Pitch and Diameter Accuracy in Coil Winding Requires Accurate Tension and Angle Control
San Jose, CA. – October 2014 – ENGINEERING BY DESIGN, of San Jose, CA is manufacturing new coil winders that precisely control winding parameters when creating coils for catheters. The programmable wire tension can be accurately controlled down to extremely small values. Our systems can wind coils using .0004” diameter wire on a .001” mandrel using our closed-loop filament and mandrel tension control systems.System flexibility enables the filar tension to be recipe-controlled from 5 to 600 grams during the entire wind. New double head machines can wind up to 6 wires on each mandrel, and up to 12 wires on a single head machine.
Filament tension control accuracy is extremely important as tension variations cause pitch variations. And in multi-filar coils any tension difference between the filaments causes one coil to crowd out the rest and make the outside diameter inconsistent. Variations of as little as 5 grams at a wind tension of 50 grams (for example) can make the difference between a smooth coil and one that is unusable. A smooth and uniform 4-filar coil is shown with an outside diameter (OD) of .024” using .004” diameter filaments.
“The unique use of machine vision to measure wind angle without touching the filament and state-of-the-art control systems allows the manufacture of multi-filar coils with no gaps between coil groups,” states Dale Henson, P.E. and President of Engineering By Design. This machine can increase productivity through reduced rejects and improved quality.
The importance of accurate filament tension and angle control can also be seen in coils that have large pitch variations. Tight-pitch coils are wound with each wrap touching the previous wrap and maybe preloaded for stiffness. This is done by winding with the filament held at an angle that tilts toward the beginning of the coil. A larger tilt angle results in a stiffer coil. This type of coil is best produced using a servo system to detect the actual wind angle and then automatically adjust the angle to keep it within a programmed range.
An open-pitch coil has a gap between each wrap. Figure 2 shows details of the winding area to clarify the text.
The accurate control of the gap is necessary as typical production tolerances may be +/-.0002” on a gap .002”. The tolerances for measuring coil stiffness sometimes require average wind angle tolerances of +/- 1/2 degree. When combining a tight-pitch section with an open, or variable, pitch angle control is typically used for the entire coil. When using optical angle control a slight gap between the filament guide and the winding mandrel (often another small wire) must be maintained to provide an area for the camera to view the wire. This small gap (often between 1/8 and 1/4”) limits the ability of the machine to control the pitch when forming an open- pitch coil. This is because the small gap allows room for the wrap point to move back and forth in response to angle and tension variations.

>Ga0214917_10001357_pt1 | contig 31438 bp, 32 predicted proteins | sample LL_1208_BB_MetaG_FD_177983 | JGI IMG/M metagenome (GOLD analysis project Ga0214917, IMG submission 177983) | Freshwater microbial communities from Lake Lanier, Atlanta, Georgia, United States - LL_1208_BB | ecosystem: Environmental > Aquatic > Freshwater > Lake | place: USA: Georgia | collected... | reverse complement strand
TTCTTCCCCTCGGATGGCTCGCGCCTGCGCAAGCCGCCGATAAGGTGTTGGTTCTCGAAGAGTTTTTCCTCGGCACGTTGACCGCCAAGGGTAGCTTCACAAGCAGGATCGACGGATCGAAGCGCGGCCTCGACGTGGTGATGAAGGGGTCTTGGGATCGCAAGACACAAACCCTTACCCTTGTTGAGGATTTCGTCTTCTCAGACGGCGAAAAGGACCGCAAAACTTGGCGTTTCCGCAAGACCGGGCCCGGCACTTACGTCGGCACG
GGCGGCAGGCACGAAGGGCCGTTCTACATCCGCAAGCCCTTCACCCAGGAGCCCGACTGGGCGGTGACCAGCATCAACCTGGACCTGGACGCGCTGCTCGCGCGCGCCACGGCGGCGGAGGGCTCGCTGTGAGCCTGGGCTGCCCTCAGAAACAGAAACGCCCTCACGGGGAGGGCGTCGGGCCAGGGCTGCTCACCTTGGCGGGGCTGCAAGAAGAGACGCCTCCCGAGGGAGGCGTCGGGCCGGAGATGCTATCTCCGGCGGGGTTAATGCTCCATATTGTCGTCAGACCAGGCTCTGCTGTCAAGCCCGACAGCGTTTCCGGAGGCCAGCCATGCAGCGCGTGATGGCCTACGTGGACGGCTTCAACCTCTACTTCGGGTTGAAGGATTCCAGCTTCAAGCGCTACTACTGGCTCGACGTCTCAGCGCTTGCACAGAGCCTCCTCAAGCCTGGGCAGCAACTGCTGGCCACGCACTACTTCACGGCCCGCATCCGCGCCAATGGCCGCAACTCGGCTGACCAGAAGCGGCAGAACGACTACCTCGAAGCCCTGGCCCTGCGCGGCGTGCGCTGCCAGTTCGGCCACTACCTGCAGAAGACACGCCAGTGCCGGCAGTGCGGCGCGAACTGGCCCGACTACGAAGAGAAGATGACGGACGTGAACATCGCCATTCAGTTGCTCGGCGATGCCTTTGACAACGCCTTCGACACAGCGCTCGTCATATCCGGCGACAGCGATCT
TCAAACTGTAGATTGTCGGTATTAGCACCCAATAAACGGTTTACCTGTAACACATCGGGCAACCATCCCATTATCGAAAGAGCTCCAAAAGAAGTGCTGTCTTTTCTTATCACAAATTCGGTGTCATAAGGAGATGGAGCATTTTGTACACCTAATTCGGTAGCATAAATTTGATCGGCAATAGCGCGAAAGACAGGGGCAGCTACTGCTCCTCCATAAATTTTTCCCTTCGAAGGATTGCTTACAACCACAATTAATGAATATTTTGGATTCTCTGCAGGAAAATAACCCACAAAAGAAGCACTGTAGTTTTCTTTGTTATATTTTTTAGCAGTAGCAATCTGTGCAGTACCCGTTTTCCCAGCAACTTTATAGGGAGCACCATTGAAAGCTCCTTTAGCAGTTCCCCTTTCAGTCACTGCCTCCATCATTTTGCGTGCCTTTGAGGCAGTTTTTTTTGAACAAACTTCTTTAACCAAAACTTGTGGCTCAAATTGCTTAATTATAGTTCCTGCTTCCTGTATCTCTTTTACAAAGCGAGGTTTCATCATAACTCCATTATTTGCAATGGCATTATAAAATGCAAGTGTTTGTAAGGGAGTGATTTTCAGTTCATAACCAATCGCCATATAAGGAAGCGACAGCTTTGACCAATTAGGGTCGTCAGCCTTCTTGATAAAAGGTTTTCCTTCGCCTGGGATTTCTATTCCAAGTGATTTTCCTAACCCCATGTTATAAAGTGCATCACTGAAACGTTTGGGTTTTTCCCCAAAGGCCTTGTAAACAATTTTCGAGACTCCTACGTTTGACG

Figure 3 shows a series of multi-pitch coils stacked together to show how similar each one can be with proper control systems and techniques. This typical coil used in making catheters uses a .002” diameter metal filament wrapped onto a .009” OD wire mandrel. It shows a series of variable open-pitches from the left and ending with a short tight-pitch section at the right end before the cut ends.
To create a coil with a combination of tight and open-pitch coils using angle control and a pitch tolerance of +/- .0002” the filament tension must be controlled to within 2 grams and the angle to within 1 degree. If the 25 gram tension for this coil increases by 1 gram the wrap point will be moved to the right (winding left to right) by about .0001” for a few turns until the angle control stabilizes it. This changes the gap or pitch by the same amount. Also if the angle changes by about ½ degree it can change the pitch by about .0001”. If the manufacturing tolerance is +/- .0002” it is clear that tight servo control of these winding variables is critical.
Things that cause the tension and angle to vary during manufacturing are often cause by material condition variations that are typical of the wire manufacturing process. Variations in the filament diameter cause the pitch and angle to change and must be automatically compensated for. Cleanliness of the filament (usually supplied on a small spool) affects the pitch because any impurities can cause the filament to stick as it is removed from the spool and that causes a tension variation. Even the tension and accuracy of the wire manufacturer’s winding of the filament onto the supply spool can cause tension variations as the filament is removed from the spool.
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